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Who's the real 'outsourcer in chief'? Why Obama, Romney both shoulder blame.

The trend of outsourcing US jobs predates either President Obama or Mitt Romney, but both have contributed to it in different ways, according to one economist. 

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President Obama speaks at the TPI Composites Factory, which manufactures wind turbine blades, earlier this year in Newton, Iowa. Republicans say Obama's energy policies have led to outsourcing.

Charlie Neibergall/AP/File

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Team Obama says Mitt Romney has been a big outsourcer of US jobs. Now Mr. Romney fires the same charge back at President Obama.

Who's right? And how important is this issue to voters?

Although both sides have used the phrase "outsourcer in chief" about the other, it wouldn't be fair to view either the president or his Republican rival as a prime culprit in the shift of US jobs overseas. That trend became well established without either of them playing a central role.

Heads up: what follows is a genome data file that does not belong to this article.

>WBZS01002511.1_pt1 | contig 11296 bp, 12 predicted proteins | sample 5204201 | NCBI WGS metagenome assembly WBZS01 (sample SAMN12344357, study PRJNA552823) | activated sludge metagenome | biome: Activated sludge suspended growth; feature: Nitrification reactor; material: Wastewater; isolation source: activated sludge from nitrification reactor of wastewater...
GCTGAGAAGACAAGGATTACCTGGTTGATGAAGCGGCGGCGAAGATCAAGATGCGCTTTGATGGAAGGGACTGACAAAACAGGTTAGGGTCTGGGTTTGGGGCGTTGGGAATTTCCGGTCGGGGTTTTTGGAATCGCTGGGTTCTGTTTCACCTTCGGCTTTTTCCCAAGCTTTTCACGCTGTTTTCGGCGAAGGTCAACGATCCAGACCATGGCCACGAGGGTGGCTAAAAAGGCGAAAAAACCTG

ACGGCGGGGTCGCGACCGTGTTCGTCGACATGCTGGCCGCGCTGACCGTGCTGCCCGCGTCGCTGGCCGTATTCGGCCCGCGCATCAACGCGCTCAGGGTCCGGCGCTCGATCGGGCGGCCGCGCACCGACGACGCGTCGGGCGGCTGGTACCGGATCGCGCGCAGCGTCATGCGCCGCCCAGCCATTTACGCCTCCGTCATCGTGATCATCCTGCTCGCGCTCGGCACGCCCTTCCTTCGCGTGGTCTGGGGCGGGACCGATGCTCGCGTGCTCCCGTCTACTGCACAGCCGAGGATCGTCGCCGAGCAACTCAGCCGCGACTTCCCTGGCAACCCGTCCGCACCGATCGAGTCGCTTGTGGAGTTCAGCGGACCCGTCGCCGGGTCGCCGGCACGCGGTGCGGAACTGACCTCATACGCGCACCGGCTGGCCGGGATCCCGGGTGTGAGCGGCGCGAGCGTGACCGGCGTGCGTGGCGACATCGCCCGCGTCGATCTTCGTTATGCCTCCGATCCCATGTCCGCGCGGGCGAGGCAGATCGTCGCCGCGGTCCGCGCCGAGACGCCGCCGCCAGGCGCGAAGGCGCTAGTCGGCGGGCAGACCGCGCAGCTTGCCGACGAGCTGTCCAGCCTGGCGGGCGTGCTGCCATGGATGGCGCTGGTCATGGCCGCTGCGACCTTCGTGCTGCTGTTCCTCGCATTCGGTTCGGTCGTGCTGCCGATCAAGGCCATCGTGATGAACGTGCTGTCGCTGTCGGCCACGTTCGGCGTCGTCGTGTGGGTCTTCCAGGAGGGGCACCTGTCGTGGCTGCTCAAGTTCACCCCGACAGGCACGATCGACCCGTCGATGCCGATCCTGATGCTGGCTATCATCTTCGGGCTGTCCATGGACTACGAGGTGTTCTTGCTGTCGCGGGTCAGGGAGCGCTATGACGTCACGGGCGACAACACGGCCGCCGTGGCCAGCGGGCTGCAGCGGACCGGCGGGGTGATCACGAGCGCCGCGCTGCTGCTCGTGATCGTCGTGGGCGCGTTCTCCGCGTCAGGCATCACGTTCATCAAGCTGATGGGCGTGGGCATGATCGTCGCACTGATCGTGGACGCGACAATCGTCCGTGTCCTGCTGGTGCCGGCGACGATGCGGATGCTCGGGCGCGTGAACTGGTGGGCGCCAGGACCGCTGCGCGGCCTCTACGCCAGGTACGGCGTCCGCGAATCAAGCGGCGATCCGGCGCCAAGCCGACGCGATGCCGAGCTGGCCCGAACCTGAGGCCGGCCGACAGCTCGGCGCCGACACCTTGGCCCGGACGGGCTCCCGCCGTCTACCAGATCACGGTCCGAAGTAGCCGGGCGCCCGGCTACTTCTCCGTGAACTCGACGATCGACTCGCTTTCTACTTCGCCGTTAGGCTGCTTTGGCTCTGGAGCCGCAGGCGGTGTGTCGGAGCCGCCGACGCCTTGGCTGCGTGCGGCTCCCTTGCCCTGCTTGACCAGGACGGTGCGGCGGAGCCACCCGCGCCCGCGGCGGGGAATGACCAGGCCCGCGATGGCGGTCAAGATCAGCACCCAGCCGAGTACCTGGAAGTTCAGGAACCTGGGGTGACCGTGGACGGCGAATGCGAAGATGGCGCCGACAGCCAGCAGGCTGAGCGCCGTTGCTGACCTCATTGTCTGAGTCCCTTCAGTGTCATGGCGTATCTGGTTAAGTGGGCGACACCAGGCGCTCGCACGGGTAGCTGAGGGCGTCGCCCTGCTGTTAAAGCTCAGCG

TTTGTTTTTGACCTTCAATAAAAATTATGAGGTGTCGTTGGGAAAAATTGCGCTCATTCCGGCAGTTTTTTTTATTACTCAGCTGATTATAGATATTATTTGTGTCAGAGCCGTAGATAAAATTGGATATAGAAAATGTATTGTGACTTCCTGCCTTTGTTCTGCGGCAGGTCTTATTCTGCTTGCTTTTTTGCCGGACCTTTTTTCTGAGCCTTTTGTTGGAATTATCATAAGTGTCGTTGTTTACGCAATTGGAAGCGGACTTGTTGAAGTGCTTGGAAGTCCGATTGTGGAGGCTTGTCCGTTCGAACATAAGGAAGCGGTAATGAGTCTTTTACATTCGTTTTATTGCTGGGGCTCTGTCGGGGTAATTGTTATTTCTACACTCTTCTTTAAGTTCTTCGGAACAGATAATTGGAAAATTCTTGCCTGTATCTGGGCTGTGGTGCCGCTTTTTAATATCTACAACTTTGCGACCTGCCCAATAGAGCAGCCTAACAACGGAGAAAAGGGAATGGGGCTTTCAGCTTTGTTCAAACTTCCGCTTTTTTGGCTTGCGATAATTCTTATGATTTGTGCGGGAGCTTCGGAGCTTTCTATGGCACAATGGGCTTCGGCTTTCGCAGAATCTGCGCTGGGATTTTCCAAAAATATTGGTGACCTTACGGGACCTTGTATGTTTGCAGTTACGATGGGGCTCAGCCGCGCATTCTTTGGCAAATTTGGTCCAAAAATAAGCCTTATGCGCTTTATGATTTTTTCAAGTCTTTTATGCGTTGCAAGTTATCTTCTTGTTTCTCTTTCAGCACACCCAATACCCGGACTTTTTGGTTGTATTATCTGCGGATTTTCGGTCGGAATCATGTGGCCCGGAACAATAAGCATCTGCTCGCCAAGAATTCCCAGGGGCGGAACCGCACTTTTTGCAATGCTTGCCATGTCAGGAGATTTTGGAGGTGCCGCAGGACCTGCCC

But some economists say it's valid to find some fault with both leaders on the issue of jobs moving offshore. And it's an issue that many voters care about, so you can expect to see more attack ads on this subject between now and Election Day

Instances of inappropriate outsourcing "swell the trade deficit, which imposes great costs" on the economy, economist Peter Morici argues in a written analysis Wednesday. "Both President Obama and Governor Romney own some of that problem."

Amid the election campaign's broader focus on jobs and economic growth, both campaigns are purposefully confusing the issue in their political advertisements, he adds.

In one swing state, the Obama team recently asked in an ad: "Does Iowa really want an outsourcer-in-chief in the White House?" The ad points to a Washington Post article describing how Bain Capital, the company Romney founded and headed, invested in firms that that specialized in helping other employers expand operations overseas.

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